When you hire a contractor to work with your business, you have every faith that the work will be performed as promised. But successful companies are built on far more than promises. This is why you put paperwork in place before the first hour of work is performed. If you’ve hired a consultant to provide guidance, that consultant is serving in a contractor capacity and should be bound by the same legal restrictions as any freelancers you hire.

But even if you have a contract, there’s no guarantee the consultant will honor it. When that happens, it’s known as a breach of contract and you can take legal action to recoup any payments you’ve made and sever the contract. Here are three things that count as breach of contract when working with consultants.

Failure to Provide Promised Services

Perhaps the most straightforward violation of a consultant contract is a material breach, which is a failure to provide the services outlined in the contract. It’s important to be as specific as possible when you’re drawing up the contract so that you can point to that if the contractor fails to perform. Make sure you outline exactly what you expect the outcomes of the work performed to be and verify that the consultant understands those expectations.

Failure to Meet Timelines

Most consultant contracts aren’t open-ended. There should be a start and end date for the work, and the contractor should agree to the stated timeline. Unfortunately, you won’t always want to wait until the deadline has passed to cancel the contract. An anticipatory breach of contract seeks to show that the consultant won’t meet obligations, even though the deadline has not yet passed. By enacting the clauses in your contract that the consultant isn’t fulfilling, you should be able to cancel the contract and hire someone else.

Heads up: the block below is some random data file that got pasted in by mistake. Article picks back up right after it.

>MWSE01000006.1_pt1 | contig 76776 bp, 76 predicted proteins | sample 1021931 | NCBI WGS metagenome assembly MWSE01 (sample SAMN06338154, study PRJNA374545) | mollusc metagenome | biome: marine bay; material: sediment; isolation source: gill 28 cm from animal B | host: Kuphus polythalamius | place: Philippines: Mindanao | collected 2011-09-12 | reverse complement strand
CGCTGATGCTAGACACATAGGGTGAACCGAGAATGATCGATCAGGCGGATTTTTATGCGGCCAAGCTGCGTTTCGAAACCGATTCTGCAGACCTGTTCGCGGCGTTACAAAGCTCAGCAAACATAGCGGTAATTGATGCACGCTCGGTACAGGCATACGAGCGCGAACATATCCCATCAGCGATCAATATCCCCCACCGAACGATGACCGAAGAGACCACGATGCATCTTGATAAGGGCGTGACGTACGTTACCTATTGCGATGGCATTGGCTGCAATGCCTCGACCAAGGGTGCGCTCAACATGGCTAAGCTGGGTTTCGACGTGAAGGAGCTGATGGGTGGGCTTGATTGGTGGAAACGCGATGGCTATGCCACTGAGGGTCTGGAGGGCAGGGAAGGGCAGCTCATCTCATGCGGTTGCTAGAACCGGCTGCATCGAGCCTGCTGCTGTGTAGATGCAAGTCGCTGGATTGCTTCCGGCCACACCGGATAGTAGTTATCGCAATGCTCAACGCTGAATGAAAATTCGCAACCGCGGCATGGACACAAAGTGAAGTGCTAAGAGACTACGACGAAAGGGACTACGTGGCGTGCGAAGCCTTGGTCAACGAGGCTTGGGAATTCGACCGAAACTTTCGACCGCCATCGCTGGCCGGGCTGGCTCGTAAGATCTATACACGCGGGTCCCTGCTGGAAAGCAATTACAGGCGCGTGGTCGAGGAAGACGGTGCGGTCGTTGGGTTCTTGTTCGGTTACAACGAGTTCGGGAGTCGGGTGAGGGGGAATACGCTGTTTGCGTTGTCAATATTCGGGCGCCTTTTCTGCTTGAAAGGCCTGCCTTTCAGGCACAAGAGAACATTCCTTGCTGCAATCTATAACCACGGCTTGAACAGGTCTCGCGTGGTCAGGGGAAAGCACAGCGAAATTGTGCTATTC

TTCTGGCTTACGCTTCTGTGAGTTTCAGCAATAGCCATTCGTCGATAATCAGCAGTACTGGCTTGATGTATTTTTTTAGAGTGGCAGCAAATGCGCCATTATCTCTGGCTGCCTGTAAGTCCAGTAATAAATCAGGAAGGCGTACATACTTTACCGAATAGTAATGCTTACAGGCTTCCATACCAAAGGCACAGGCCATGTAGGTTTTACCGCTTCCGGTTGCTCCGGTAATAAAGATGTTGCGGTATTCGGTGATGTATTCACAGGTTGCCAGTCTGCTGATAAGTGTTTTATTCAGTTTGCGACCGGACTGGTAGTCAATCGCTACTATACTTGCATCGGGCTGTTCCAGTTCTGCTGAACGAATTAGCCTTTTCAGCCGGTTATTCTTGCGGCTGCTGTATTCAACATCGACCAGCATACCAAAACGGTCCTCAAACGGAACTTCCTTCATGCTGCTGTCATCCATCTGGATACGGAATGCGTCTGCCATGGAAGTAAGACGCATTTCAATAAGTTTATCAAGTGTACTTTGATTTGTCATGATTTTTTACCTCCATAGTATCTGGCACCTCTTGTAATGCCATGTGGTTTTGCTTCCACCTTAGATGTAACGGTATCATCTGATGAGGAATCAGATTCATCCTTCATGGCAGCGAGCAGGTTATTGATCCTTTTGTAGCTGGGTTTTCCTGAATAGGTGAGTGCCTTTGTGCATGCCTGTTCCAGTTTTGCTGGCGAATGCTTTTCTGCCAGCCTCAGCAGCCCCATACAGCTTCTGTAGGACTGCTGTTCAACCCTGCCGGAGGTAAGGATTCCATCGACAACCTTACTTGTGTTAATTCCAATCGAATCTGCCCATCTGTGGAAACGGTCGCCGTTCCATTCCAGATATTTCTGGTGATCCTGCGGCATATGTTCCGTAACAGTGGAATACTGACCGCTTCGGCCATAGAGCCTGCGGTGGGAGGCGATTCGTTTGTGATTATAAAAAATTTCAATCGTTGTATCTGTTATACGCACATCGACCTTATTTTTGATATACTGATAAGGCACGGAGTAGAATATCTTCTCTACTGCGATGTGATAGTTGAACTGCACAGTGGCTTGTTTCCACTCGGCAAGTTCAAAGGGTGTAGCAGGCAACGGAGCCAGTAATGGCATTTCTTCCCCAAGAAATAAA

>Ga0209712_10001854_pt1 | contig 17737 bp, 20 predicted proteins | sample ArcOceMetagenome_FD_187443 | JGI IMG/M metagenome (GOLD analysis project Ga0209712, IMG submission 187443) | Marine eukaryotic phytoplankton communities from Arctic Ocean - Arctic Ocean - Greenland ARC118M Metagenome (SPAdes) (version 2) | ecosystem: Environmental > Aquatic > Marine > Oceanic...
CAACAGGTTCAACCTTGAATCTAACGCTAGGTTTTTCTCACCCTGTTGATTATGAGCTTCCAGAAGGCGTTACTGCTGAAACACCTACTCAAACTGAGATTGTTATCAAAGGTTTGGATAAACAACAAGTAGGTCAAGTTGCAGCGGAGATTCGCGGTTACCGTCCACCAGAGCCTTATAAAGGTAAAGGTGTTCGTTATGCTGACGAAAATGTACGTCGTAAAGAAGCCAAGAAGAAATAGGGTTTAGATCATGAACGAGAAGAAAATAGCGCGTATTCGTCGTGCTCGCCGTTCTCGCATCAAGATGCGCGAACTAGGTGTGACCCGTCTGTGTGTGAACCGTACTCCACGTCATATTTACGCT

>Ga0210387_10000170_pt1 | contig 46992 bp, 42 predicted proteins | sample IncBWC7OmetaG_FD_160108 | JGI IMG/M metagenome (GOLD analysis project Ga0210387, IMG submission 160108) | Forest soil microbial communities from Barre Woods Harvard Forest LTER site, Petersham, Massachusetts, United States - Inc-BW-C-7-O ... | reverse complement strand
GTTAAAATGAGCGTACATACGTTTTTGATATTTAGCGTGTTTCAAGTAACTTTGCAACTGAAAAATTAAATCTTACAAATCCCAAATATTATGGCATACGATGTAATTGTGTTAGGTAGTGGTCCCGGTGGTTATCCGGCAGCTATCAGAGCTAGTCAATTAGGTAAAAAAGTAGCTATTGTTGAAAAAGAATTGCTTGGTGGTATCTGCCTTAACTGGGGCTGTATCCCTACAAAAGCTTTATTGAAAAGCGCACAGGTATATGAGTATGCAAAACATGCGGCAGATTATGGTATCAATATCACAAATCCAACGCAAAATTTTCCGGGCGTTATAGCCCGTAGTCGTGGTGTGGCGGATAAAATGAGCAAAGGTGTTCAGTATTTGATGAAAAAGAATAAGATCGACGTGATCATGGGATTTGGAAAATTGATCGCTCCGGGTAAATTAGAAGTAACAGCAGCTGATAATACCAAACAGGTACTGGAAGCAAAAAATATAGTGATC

Defective Work

When a contractor agrees to provide a product or service, the quality of that offering matters. For that reason, if you review breach of contract examples, you’ll likely find defective workmanship is a big factor. But defective work can apply to consulting services, as well. You may, for instance, find that once your consultant starts, the promised expertise never surfaces. This is why it’s important to write your work contracts with enough detail that you can point to what you expected and how the consultant didn’t deliver.

Ideally, you’ll never need to worry about a breach of contract with your consultants or other contractors. But if you’re detailed in your contracts on the front end, you’ll be able to protect yourself when your consultant disappoints. If you believe there has been a breach of contract for a consultant, contact us today.

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